Forget about word count and grammar. Revision Your story can change a great deal during this stage. To learn more about the benefits of publishing with LifeRich, read this article. What is it like? Turn the paper in to your teacher and hope that you get a good grade! If you're on a computer, try a manual process first to help you visualize your narrative: write your idea in the center of the page and work outwards in all of the different directions you can take your story.
But if you plan to reach readers and sell books, then it's time to educate yourself in the process for marketing your book.
Or, try brainstorming. Prewriting identifies everything you need to do before you sit down to start your rough draft. Are your readers experiencing information overload?
Use a word processing program if possible, to make writing and revising easier 7 Step Five: Get Feedback from a Peer Peer editing is important in the writing process You do not always see your own mistakes or places where information is missing A classmate will read your writing and give you feedback about your writing Take the extra step, and have a writing tutor at the WRC read over your work 8 Step Six: Revise the First Draft This step consists of three parts: React to the comments on the peer editing sheet Reread the essay and make changes Rewrite the essay one more time 9 Step Seven: Proofread the Final Draft In this step, the writer pretends to be a brand-new reader who has never seen the essay before.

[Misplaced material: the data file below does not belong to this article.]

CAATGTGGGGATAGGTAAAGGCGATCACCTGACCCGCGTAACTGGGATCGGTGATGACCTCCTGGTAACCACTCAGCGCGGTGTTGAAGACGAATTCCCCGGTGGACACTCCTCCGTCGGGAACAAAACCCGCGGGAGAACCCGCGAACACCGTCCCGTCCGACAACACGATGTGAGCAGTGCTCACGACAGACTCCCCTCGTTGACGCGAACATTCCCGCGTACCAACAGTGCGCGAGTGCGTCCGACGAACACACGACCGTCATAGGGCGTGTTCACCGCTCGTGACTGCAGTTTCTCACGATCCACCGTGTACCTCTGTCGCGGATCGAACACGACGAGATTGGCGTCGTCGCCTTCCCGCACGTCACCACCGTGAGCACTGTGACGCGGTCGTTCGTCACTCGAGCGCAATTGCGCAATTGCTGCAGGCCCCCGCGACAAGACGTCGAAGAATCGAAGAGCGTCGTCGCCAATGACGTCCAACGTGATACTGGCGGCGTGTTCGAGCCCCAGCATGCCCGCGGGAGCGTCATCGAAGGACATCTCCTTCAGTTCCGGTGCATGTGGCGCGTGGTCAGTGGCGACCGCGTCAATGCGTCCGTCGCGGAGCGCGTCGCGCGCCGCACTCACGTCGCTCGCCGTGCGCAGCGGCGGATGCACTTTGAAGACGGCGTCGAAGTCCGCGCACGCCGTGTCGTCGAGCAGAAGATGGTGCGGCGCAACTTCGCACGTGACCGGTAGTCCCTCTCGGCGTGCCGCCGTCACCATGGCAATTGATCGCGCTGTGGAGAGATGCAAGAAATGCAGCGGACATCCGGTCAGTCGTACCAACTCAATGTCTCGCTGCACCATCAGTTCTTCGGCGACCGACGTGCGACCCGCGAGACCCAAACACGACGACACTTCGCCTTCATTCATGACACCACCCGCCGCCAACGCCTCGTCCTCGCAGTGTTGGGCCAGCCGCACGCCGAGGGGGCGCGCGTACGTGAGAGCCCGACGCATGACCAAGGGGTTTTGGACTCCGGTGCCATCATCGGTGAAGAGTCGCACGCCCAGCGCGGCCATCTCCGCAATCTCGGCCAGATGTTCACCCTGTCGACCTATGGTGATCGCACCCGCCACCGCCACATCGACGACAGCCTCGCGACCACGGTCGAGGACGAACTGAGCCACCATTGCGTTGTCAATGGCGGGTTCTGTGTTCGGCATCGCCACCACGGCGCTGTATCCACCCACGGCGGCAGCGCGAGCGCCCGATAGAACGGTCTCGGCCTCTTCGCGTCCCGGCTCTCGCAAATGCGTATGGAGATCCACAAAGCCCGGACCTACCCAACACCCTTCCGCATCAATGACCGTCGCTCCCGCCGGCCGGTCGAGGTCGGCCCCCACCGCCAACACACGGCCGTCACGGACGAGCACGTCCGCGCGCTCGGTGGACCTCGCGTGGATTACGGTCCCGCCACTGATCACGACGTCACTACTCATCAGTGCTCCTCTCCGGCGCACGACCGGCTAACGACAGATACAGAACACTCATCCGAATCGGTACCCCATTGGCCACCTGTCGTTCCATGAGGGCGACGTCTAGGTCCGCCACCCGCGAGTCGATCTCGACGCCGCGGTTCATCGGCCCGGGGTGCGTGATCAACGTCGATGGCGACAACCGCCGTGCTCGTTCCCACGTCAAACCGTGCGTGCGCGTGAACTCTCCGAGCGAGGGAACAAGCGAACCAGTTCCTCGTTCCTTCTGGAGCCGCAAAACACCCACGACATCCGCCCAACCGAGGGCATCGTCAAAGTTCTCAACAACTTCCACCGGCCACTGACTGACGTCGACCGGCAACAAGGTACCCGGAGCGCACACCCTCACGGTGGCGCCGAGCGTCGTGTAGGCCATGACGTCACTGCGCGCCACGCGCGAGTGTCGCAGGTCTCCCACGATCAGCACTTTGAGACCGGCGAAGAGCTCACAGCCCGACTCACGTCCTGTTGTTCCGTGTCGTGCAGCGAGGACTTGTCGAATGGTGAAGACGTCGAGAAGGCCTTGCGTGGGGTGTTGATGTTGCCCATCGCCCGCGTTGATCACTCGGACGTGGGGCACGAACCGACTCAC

If not, go back to your notebook that you kept for additional scenes and any additional details. Make sure you keep your notes even after your book is published — there may be the seeds for your next story as well.
Rearrange: Consider the flow, pacing and sequencing of your story.